Contact: Leila McDowell, firstname.lastname@example.org, 202.822.6700
Washington, DC — A new report by Families Against Mandatory Minimums (FAMM) and the American Legislative Exchange Council (ALEC) argues sentencing discretion for nonviolent and drug offenses can ease prison overcrowding, save tax dollars, and protect public safety. The new report, Mandatory Minimum Sentencing Reform Saves States Money and Reduces Crime Rates, released today, argues that inflexible sentencing laws jeopardize public safety, and recommends states adopt “safety valves,” which allow sentencing courts to depart from mandatory minimum sentences.
Specifically, the report discusses ALEC’s Justice Safety Valve Act, a model policy that allows sentencing courts to depart from mandatory minimums for low-level offenders who meet specific criteria. In addition to showing how safety valves work in practice, the report highlights several states that have passed versions of the model policy.
“Mandatory minimums create negative unintended consequences, including locking up offenders who might be better off with an alternative sanction,” said Greg Newburn, report author and FAMM’s State Policy Director. “Safety valves allow sentencing courts to consider all of the relevant circumstances and impose an appropriate sentence. Evidence has shown safety valves reduce incarceration rates, save states money, and, most importantly, keep the public safe,” Newburn said.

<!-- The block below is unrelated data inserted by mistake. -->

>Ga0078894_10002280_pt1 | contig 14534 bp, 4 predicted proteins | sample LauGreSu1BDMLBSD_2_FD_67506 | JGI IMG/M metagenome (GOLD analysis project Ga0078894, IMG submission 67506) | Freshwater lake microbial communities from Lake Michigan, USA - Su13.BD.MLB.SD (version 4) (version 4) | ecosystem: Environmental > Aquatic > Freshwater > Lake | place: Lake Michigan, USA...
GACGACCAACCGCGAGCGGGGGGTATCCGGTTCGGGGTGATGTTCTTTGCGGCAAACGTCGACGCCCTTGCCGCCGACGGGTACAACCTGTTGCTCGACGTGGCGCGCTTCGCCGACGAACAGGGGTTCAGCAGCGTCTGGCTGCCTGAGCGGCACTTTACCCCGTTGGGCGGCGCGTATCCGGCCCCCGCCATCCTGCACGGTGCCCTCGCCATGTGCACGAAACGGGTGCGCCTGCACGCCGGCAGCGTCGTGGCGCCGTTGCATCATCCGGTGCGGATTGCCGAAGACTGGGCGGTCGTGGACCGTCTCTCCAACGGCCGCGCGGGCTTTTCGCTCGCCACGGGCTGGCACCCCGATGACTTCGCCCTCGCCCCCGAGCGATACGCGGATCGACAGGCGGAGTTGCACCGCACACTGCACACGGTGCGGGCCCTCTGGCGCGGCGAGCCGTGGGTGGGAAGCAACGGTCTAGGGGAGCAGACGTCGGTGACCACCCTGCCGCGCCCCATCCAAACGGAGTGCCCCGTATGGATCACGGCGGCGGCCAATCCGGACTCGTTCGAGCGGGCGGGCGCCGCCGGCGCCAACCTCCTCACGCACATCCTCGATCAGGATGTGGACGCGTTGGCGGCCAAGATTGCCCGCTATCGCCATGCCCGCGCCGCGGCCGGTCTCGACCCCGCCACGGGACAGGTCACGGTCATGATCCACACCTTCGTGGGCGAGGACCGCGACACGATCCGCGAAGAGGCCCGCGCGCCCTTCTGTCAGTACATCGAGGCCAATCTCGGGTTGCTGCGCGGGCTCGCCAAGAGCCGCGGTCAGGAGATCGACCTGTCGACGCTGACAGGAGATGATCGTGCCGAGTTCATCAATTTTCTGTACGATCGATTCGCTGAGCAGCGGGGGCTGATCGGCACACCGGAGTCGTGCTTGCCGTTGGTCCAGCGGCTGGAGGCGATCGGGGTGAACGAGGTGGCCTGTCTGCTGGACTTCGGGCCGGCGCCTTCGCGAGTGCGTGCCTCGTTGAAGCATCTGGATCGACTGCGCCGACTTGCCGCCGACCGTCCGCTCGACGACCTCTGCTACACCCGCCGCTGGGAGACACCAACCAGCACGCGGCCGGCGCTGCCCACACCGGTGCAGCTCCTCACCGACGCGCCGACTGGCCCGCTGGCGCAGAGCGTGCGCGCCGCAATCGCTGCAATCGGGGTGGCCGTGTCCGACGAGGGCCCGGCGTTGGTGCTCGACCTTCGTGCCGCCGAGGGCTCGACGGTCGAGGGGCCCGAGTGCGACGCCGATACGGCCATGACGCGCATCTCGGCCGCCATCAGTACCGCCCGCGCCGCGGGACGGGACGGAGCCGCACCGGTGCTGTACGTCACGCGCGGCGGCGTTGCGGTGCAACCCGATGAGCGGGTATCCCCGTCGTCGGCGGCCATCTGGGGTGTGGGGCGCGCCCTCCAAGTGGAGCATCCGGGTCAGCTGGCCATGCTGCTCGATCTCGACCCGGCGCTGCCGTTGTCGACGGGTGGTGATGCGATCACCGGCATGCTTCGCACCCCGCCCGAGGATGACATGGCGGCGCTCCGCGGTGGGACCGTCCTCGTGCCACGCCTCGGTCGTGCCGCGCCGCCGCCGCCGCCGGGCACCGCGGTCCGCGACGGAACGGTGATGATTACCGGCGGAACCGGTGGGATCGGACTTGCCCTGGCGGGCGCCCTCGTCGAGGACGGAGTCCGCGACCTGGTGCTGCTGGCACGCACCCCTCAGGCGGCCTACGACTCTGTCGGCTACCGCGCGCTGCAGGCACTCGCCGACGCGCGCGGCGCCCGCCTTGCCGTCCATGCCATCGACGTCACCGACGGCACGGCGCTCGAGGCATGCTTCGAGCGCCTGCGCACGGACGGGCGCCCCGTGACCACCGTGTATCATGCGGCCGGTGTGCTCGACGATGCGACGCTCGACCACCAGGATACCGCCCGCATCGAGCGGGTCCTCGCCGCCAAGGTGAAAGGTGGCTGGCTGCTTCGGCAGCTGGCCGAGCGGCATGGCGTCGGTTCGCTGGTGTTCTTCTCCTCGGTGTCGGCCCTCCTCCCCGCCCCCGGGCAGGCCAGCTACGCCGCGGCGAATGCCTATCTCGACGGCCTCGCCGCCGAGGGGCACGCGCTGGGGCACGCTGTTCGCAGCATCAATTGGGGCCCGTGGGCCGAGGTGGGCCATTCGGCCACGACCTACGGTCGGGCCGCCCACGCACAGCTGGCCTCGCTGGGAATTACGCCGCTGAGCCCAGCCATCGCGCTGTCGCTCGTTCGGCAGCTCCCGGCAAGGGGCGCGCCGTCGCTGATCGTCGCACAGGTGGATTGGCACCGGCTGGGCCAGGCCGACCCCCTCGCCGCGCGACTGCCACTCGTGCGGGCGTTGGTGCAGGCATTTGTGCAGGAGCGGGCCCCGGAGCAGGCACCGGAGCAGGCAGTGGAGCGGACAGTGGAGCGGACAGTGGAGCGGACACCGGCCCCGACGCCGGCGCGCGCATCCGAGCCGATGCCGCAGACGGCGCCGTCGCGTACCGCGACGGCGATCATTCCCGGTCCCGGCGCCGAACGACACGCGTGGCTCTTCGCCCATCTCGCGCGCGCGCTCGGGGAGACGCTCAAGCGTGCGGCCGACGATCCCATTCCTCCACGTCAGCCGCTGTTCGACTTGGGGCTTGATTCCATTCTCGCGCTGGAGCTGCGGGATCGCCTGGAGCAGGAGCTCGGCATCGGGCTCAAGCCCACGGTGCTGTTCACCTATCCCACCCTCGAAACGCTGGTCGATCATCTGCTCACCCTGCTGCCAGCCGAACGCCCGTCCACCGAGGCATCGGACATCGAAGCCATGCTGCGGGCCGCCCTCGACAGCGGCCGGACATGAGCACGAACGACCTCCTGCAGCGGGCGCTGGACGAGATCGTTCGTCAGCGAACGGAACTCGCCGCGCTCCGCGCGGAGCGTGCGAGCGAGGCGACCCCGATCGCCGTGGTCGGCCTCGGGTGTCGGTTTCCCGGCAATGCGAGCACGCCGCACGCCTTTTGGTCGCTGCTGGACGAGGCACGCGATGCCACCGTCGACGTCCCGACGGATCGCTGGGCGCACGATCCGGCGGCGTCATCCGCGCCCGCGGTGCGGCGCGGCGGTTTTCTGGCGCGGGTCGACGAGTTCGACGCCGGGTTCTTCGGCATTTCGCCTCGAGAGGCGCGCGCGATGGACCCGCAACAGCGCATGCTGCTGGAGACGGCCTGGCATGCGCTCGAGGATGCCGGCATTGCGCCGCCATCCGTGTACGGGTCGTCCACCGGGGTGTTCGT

“Public safety is the primary goal, but imposing mandatory minimum sentencing to nonviolent, low-risk offenders is inefficient and counterproductive to providing safety to taxpayers,” said Ronnie Lampard, Director of the ALEC Task Force on Criminal Justice Reform. “By saving space in prisons for violent offenders and repeat offenders, states can reduce costs and also optimize safety in their communities,” Lampard added.
The new report was endorsed by several leading conservatives, including Americans for Tax Reform President Grover Norquist and Koch Industries General Counsel Mark Holden, among others. “Experience has taught us that simply locking up low level offenders for decades is not the best way to reduce crime. By passing reforms such as the safety valve, states can focus their resources on programs that actually reduce recidivism and reduce crime,” Norquist said.
To see all of the endorsements and for more information on the report and safety valve, visit famm.org